Los Angeles Music Review: I RISE (Gay Men’s Chorus of Los Angeles at Disney Hall)

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by Tony Frankel on July 14, 2017

in Music,Theater-Los Angeles


I Rise was more than a concert. As shaped by artistic director and conductor Dr. Joseph P. Nadeau (below) it was a theatrical experience so provocative, so plaintive, so poignant, so palpable, so powerful and so profound that it devastated me. And when that happens in the arts, I’m inspired. Sadly, there were only two performances on one day, but for the lucky ones in attendance, this Gay Men’s Chorus of Los Angeles’s Season 38 Summer Concert will live on forever—it was one of their best programs in decades. (The event was also streamed live on Periscope (just click the play button); almost 150,000 viewers around the world so far).

Regardless of the strides the gay community has made in today’s world, religion is still the greatest force of division between supporters and detractors of gay rights. It’s a complicated, far-reaching subject matter for a choral concert, but the resounding message viewers came away with on July 8 at Disney Hall was this: Anyone can rise above the hate and intolerance fostered by the deep-rooted beliefs instigated by organized religion. (Executive Director Jonathan Weedman [photo below] wittily noted that the Gay Men’s Chorus is doing a program centered on religion, and it’s the hottest day in L.A. history.)

Yet this wasn’t an attack on religion. Indeed, for 135 minutes, it was a thoughtful exploration brilliantly incorporating storytelling and multimedia with music that actually had me see the benefits of spirituality and religious practice. There was also a strong sense that there could one day be a compromise between LGBT advocates and religious traditionalists.

GMCLA has never shied away from serious pieces, but in the past few years the silly often surpassed the sensitive. I have nothing against frou-frou and the celebration of fabulousness, but showy ornamentation and stage business has often overtaken the fact that this is a world-class chorus. Not this time. There was sensitivity in each of the 23 selections, which ranged from hymn and gospel to pop and folk, and also included arrangements of singer/songwriters Katy Perry (born to Pentacostal pastors) and Holly Near, a feminist whose songs were chanted during the early years of the gay liberation movement.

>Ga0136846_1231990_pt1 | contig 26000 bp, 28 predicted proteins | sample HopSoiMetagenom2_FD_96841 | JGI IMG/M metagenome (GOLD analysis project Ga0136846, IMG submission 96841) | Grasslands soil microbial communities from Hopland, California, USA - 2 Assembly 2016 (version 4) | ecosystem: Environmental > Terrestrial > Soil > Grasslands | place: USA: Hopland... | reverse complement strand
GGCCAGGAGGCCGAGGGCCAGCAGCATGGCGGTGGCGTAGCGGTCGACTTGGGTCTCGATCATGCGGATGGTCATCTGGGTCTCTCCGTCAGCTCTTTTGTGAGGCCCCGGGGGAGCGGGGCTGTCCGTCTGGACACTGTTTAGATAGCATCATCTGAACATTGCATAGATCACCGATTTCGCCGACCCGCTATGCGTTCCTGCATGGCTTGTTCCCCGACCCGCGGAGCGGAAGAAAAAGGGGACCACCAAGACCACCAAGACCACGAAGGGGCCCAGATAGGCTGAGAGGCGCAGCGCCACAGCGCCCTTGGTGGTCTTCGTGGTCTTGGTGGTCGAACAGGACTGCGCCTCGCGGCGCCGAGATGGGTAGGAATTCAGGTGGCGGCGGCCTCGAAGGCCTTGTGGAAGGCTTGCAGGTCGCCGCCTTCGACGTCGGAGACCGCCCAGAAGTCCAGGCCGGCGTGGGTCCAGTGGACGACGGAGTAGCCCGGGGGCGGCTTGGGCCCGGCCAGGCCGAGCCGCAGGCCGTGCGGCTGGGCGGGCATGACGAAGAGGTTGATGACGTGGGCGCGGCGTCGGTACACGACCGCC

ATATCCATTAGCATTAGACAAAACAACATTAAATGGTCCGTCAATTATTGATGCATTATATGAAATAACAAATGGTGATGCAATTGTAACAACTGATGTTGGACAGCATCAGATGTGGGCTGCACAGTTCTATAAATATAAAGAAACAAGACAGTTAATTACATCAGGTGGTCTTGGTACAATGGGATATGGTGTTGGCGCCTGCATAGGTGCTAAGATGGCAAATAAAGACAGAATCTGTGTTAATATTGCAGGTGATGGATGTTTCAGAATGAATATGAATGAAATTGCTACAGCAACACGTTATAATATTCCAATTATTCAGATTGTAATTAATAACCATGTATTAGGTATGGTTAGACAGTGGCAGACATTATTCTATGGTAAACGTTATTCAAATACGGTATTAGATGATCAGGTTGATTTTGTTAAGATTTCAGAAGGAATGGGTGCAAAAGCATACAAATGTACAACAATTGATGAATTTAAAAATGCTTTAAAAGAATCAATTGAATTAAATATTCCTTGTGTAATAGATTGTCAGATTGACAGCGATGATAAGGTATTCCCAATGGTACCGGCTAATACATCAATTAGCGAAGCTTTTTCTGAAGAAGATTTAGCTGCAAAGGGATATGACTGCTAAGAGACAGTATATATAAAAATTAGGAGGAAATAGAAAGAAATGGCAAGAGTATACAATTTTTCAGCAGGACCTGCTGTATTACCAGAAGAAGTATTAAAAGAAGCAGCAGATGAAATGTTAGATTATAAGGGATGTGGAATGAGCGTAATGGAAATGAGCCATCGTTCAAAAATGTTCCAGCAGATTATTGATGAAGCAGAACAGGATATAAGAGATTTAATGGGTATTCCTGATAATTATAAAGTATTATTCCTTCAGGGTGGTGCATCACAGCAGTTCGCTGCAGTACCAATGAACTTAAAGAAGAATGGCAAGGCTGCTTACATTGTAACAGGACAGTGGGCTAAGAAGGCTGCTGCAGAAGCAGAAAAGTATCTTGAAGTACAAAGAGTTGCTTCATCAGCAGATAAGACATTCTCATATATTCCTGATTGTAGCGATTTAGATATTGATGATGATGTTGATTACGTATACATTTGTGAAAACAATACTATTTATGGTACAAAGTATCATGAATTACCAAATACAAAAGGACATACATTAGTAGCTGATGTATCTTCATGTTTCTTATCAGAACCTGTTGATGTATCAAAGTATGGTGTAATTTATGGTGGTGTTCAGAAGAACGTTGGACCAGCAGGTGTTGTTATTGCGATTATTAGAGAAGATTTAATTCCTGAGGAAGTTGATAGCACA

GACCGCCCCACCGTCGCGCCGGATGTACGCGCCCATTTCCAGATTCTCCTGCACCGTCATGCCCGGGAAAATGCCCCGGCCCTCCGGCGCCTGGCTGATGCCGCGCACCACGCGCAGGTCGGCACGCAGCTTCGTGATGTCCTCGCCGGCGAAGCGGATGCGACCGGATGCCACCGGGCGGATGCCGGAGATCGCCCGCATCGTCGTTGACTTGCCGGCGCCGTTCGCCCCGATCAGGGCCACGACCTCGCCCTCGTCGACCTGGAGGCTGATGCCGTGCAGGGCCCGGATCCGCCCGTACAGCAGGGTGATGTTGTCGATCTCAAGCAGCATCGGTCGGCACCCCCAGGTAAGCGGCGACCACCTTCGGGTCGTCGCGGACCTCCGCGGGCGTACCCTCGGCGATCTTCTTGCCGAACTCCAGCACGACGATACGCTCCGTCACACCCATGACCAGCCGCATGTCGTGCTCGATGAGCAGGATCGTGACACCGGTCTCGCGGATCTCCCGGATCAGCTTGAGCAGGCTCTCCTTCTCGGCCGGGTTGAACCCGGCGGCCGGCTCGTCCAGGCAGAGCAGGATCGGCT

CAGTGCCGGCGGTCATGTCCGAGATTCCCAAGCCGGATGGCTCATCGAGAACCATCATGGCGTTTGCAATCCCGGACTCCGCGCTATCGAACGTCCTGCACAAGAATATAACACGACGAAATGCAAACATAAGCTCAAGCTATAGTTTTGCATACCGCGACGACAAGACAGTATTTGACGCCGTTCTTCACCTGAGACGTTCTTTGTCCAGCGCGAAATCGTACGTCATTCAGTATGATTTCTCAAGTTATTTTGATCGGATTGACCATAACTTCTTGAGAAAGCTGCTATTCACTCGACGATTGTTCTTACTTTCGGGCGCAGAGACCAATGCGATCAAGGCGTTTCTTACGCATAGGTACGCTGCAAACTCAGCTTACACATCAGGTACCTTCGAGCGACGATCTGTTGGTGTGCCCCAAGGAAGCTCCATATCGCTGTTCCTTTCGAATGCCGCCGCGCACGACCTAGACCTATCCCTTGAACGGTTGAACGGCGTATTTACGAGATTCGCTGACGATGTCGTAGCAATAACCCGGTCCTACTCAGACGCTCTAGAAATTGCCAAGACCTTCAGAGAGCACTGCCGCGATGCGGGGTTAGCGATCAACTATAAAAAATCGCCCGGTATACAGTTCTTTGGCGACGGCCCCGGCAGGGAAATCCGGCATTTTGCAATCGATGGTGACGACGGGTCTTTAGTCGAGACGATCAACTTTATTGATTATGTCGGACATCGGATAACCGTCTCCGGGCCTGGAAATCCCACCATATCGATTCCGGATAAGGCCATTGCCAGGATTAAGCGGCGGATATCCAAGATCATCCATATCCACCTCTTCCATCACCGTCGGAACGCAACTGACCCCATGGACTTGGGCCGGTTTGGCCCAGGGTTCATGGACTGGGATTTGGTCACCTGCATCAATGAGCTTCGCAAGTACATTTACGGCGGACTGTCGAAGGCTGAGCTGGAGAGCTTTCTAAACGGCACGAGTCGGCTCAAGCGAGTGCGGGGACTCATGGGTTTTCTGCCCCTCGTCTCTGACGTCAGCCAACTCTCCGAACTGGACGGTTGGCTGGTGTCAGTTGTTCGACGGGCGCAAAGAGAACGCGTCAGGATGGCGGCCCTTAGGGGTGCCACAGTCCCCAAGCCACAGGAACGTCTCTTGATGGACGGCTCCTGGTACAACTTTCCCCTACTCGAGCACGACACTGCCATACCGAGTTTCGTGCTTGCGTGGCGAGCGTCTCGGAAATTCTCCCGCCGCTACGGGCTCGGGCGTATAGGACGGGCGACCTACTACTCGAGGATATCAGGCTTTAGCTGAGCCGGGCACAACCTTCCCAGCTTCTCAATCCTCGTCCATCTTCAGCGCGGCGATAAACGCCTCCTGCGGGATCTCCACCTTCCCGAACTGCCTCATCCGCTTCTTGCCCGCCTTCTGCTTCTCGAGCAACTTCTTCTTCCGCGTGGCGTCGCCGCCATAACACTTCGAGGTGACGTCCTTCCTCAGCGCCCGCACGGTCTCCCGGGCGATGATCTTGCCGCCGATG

Given that, the chorus—whose members represent over 25 religious affiliations—began with show tunes. Yet the juxtaposition of soloist Bill Bowerstock’s gorgeously straightforward “You’ve Got to Be Carefully Taught” and a brutal collection of clips from demonstrations, rallies, bible schools, sermons, and news stories was an instant blow to the solar plexus (montage by Andrew Mellen). As the footage of worldwide street fights and clashing people continued, the chorus segued into Sondheim’s “Children Will Listen,” angelically arranged by David Maddux, and aided by Cassie Nickols’ tender, eloquent piano playing. Two standout images during this segment were of small boys: one dancing at a gay pride parade and another holding a sign that read, “God Hates Fags.” (The only other show tune was “Somewhere,” sung by soprano Breanna Sinclairé [below], the first trans woman to sing the National Anthem at a sporting event.)